Why Not Geaux?

Have you ever wanted to study engineering at one of the top universities in Germany while earning LSU credit? How about learning environmental engineering in one of the most sustainable countries in the world?

People say you learn the most outside of your comfort zone, and LSU Academic Programs Abroad gives students like you the opportunity to do so on a global scale. Whether you want to study abroad in Asia, Australia, Europe, Latin America, the Middle East, or maybe right here in the United States, they have the perfect program for you.

One of the best ways to study abroad as an engineer is through the Global Engineering Education Exchange (Global E3). It is comprised of leading engineering universities from all over the world that host students interested in studying abroad for either a semester or a year. Through this program, students are able to gain invaluable international experience, while paying LSU tuition. The majority of Global E3 universities offer courses in English, so learning a new language is not necessary (but always encouraged). Some of the participating universities even offer supplemental internships after students’ time abroad. If you are interested in applying, the deadline is Feb. 24.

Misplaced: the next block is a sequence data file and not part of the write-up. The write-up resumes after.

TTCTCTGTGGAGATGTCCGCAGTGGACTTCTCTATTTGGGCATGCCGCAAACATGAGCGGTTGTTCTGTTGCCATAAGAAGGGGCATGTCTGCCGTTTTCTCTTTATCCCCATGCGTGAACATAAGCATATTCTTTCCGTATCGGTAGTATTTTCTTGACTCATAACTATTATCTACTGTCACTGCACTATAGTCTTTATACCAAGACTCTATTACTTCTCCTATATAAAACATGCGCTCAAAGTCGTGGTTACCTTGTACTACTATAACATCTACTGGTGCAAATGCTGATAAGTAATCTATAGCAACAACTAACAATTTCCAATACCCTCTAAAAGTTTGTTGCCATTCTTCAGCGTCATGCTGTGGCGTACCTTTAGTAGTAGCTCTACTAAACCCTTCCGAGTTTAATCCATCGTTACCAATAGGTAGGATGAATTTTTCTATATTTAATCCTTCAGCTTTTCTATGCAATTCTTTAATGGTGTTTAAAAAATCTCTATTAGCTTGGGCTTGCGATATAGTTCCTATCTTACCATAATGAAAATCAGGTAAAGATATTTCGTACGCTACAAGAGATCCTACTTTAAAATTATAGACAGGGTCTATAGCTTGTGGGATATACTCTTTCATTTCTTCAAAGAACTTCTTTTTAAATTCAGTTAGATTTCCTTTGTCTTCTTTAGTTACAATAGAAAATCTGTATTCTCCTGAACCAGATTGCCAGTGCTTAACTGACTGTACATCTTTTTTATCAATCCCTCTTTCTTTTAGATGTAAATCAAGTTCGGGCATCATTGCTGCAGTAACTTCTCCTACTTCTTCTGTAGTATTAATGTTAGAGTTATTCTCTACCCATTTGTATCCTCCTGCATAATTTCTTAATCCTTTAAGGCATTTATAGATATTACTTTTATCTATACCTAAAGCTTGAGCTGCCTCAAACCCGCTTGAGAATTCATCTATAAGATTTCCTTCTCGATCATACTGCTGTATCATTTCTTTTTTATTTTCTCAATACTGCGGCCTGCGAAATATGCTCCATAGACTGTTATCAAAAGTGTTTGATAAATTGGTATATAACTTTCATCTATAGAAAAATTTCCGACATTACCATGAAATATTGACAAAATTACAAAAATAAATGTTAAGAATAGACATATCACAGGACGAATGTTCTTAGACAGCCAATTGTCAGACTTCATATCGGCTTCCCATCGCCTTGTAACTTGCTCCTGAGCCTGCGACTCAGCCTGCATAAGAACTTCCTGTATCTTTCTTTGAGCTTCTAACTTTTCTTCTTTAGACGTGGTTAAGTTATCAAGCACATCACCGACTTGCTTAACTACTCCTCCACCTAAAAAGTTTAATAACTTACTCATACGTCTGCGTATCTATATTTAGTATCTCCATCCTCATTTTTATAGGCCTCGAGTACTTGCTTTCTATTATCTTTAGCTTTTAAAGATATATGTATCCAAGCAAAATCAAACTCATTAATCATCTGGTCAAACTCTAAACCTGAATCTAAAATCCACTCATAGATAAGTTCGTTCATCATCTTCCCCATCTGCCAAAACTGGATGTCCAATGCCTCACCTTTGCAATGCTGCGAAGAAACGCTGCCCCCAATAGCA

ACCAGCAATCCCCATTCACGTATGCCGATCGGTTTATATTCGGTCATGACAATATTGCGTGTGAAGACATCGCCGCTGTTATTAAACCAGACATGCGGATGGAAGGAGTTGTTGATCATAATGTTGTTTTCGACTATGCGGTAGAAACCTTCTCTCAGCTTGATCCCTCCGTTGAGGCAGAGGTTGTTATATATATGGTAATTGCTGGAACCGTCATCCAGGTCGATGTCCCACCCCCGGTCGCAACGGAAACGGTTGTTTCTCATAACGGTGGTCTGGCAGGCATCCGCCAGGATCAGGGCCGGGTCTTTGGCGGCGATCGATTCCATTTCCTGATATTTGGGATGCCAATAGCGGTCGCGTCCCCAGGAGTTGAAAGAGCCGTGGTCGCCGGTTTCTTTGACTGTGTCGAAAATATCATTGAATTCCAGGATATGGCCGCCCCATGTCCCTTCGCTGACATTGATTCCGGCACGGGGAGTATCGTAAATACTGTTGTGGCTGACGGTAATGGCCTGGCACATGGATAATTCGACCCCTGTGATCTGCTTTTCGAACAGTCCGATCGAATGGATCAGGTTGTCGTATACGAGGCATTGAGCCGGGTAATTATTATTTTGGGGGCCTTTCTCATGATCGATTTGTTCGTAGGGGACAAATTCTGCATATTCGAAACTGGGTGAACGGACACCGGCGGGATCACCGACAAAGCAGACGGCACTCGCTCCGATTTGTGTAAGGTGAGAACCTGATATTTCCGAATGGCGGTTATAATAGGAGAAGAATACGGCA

If you’d like to stay a bit closer to home, the National Student Exchange (NSE) could be the right fit for you. This exchange offers over 170 different colleges and universities to choose from in 48 states, 7 Canadian provinces, Puerto Rico, the US Virgin Islands, and Guam. This is a great option for students looking into graduate schools, as well. The deadline to apply for this program is Feb. 14.